Gateway 21

Gateway 21


Gateway 21 was exhibited at Gomboc Gallery Sculpture Survey, Perth, Western Australia, in 2012.

Now it has a home in my garden.

It is made from wheel thrown stoneware clay, and glazed with 2 superimposed glazes to create dynamic surface. At a first glance, many people think it is made from shells.

early stages
It all started with teaching ceramics to Diploma of Environmental Art students at Midland polytechnic. As a part of their course, students participate every year in Sculpture Survey at GombocGallery.
Lots of pressure and great learning experience for emerging artists.
As a new lecturer to a small group of students I decided to practice as well as preach and make a ceramic sculpture for the survey too.

Theme: “New Perspective”

The idea of the arch emerged very early on. Sculpture had to be relatively large to assert itself in the open outdoor space and I wanted people to be able to connect and interact with the sculpture, space and idea.
Looking at the arch, through arch, physically walking through and emerging on the other side (same or changed?).  In my mind it fitted the theme perfectly.

As a ceramist I am not a stranger to arches.

When I was a student, one of the lecturers introduced me to the Catenary arch. The one that hanging chain assumes under its own weight when supported only at its ends. It is a beautiful mathematical curve, with lots of complex equations... but can be drawn simply and accurately by hanging a chain from 2 nails and drawing the curve it creates.

Catenary arches are often used in the construction of kilns.

And absolutely beautiful when found in nature:

So I knew I wanted to make an arch. Catenary arch.
One of the concept drawings:


Unfortunately, I can't find photos of the early stages of design process, so I can give you only words.
Next came a small 3D paper model.
Then full size paper model (every part of small model enlarged on photocopier and put together) 
After that all parts were cut out of 3mm mdf to make outer frame, + 10cm narrower version to make inner frame.
MDF frame was used to hold clay shapes. 
Here you can see stack of 3 blocks to the left, and one block on the right. Hopefully you can imagine MDF framework into which the wheel thrown bits were placed (well, thrown).

Arch is made of 21 blocks, and each block is made of hundreds wheel thrown little bits:

And then, of course, few blocks (first ones I made) had to be made again as they were not dense enough and developed big stress cracks in the glaze firing.
But finally, they were all made, bisque fired to 1000o C, glazed with 2 glazes and fired to 1200o C (cone 6).

After all that I could start thinking  about the assembly in more detail.

After lots of consideration, toying with various options and consultations with Charlie - wonderful technician at Central Institute of Technology - we decided that the best option for assembly is to make steel rod frames for each block.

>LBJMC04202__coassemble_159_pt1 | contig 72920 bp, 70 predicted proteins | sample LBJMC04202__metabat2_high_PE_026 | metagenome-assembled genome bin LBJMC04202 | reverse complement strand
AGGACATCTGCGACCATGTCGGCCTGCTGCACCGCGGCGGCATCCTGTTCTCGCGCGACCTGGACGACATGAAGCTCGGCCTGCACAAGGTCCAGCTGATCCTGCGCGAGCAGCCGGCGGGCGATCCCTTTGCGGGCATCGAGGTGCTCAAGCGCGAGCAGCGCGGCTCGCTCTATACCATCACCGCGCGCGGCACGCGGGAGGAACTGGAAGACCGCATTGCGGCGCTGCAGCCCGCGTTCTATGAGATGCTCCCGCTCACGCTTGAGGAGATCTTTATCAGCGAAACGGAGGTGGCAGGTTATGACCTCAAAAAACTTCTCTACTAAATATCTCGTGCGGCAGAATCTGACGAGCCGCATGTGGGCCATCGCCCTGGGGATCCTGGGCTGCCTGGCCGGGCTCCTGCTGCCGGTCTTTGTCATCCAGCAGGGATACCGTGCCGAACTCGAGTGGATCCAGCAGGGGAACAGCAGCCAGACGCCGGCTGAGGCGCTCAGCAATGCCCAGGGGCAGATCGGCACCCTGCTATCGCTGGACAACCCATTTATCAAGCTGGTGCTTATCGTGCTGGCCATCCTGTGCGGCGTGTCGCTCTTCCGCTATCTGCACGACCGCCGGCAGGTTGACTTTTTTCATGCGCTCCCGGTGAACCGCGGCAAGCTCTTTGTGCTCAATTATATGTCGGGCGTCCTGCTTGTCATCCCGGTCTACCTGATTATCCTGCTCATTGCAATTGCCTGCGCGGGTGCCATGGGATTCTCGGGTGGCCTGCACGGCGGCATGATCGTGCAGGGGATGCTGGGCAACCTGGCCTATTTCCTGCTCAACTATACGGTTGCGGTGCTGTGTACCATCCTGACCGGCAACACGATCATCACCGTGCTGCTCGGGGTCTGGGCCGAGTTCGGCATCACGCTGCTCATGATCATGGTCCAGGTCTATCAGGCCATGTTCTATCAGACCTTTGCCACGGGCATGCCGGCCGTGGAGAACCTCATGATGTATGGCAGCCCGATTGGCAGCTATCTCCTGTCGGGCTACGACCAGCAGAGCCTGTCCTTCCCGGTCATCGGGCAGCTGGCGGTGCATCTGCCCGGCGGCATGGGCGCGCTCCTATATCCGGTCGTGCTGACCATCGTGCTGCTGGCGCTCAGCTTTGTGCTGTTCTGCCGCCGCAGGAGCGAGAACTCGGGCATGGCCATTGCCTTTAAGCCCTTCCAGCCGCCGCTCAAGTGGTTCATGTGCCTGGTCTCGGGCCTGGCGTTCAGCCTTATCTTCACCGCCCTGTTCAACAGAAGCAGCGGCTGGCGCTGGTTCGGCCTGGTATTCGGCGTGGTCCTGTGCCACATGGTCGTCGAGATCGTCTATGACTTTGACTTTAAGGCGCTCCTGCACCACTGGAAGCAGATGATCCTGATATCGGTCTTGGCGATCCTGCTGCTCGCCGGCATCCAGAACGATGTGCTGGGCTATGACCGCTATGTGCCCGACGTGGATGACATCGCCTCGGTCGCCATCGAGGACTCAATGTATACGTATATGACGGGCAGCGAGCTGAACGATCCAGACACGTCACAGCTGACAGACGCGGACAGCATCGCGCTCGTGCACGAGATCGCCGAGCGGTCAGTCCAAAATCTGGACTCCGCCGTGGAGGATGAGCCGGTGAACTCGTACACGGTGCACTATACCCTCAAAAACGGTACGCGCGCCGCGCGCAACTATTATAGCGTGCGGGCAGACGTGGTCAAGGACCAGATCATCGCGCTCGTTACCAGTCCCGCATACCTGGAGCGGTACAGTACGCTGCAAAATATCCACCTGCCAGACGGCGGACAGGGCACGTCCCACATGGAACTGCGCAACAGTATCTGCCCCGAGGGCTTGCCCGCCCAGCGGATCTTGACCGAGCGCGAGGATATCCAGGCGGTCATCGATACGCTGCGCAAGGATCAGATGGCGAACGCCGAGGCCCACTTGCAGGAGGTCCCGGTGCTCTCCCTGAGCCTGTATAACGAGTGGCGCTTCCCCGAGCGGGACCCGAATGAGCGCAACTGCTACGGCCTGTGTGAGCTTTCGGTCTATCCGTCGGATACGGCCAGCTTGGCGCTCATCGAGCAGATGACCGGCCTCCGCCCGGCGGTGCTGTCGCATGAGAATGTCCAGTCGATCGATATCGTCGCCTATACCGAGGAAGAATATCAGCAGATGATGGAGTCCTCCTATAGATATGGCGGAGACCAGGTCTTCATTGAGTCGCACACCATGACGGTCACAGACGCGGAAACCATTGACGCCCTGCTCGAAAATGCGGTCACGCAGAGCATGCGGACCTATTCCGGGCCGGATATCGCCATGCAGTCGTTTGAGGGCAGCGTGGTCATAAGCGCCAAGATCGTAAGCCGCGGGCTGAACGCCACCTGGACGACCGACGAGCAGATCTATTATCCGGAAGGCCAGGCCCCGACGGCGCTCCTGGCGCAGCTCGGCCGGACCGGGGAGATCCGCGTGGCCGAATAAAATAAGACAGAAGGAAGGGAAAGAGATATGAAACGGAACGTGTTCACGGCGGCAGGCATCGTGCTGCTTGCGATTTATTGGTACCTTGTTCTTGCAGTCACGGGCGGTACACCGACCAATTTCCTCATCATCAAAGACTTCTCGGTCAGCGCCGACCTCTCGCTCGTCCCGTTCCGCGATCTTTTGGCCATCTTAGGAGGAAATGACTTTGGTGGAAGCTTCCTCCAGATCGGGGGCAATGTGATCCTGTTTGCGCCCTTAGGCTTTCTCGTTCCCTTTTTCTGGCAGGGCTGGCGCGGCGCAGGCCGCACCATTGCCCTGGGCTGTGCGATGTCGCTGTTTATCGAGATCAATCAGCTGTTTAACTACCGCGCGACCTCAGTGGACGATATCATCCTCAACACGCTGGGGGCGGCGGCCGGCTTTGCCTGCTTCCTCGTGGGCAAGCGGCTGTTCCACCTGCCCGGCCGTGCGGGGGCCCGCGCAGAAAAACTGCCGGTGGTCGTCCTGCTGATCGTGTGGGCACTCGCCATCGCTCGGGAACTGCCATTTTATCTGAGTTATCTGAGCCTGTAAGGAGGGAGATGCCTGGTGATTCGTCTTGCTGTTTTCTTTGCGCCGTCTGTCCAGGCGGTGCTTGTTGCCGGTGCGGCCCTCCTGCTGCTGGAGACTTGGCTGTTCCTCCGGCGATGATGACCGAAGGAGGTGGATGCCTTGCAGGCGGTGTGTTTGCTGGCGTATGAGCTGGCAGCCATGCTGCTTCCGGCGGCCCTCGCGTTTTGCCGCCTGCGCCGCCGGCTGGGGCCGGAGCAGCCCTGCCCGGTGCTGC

Most of the welding was done inside ceramic blocks. That assured perfect fit and ceramic can withstand the heat. (and yes, I have done the welding)
It is a really neat system. Metal frames slide in and out of the middle of ceramic blocks. Because of rhomboid shape bigger on the bottom and smaller on the top, they don't fall out.
Nuts and bolts allow for adjustment and tightening. And the whole thing can be pulled apart and re-assembled.
Absolutely essential: to mark each piece exactly how it fits together - including which block is on the left and which on the right side of the arch, and which side faces in. And same for the metal frames.
That system worked on the bottom seven blocks on each side. Block 8 was too small to weld inside it, and even if I managed that, it would be impossible to reach the nuts & bolts
while assembling. 
So the plan was for the top 7 blocks to be  "threaded" on the metal frame and lowered onto the "legs" of the arch. Charlie ( on the photo below) welded larger square tube on the seventh frame, and smaller ( perfect size to slide into one another) onto the top arch frame.

After we made sure the metal bits all fit together, it was time to trial assemble the whole thing together.
Charlie was worried about ceramic blocks on the arch part, so he came up with the plan:

There were a few hair-raising moments there! But YES! It fits!
Now we only have to repeat all that on site. Without forklift.

First step was to dig 2 holes for the foundations. I made couple of steel rod frames (same system as inside the ceramic blocks) to be concreted under ground level.

They had to be level and perfectly positioned, or the arch would not connect at the top. Big board you see in the foreground of the photo is a template, assuring that perfect fit.   

This part we practiced before and it worked really well.

This is another template, to make sure the top part of the arch will fit - before we start maneuvering it in place.

There are no photos of the next part - we were too busy with all hands holding the heavy frame supporting the ceramic blocks threaded on the metal frame.
The top fitted perfectly and the only thing left to do was to unscrew the MDF frame supporting it.
That is when we realized that the screwdriver head on the battery drill does not fit the screws.
No matter how much we tried, we still did not prepare for everything. The rest of that story is part of a legend now.
Finally, done:

And my favorite photos with my son Robert:

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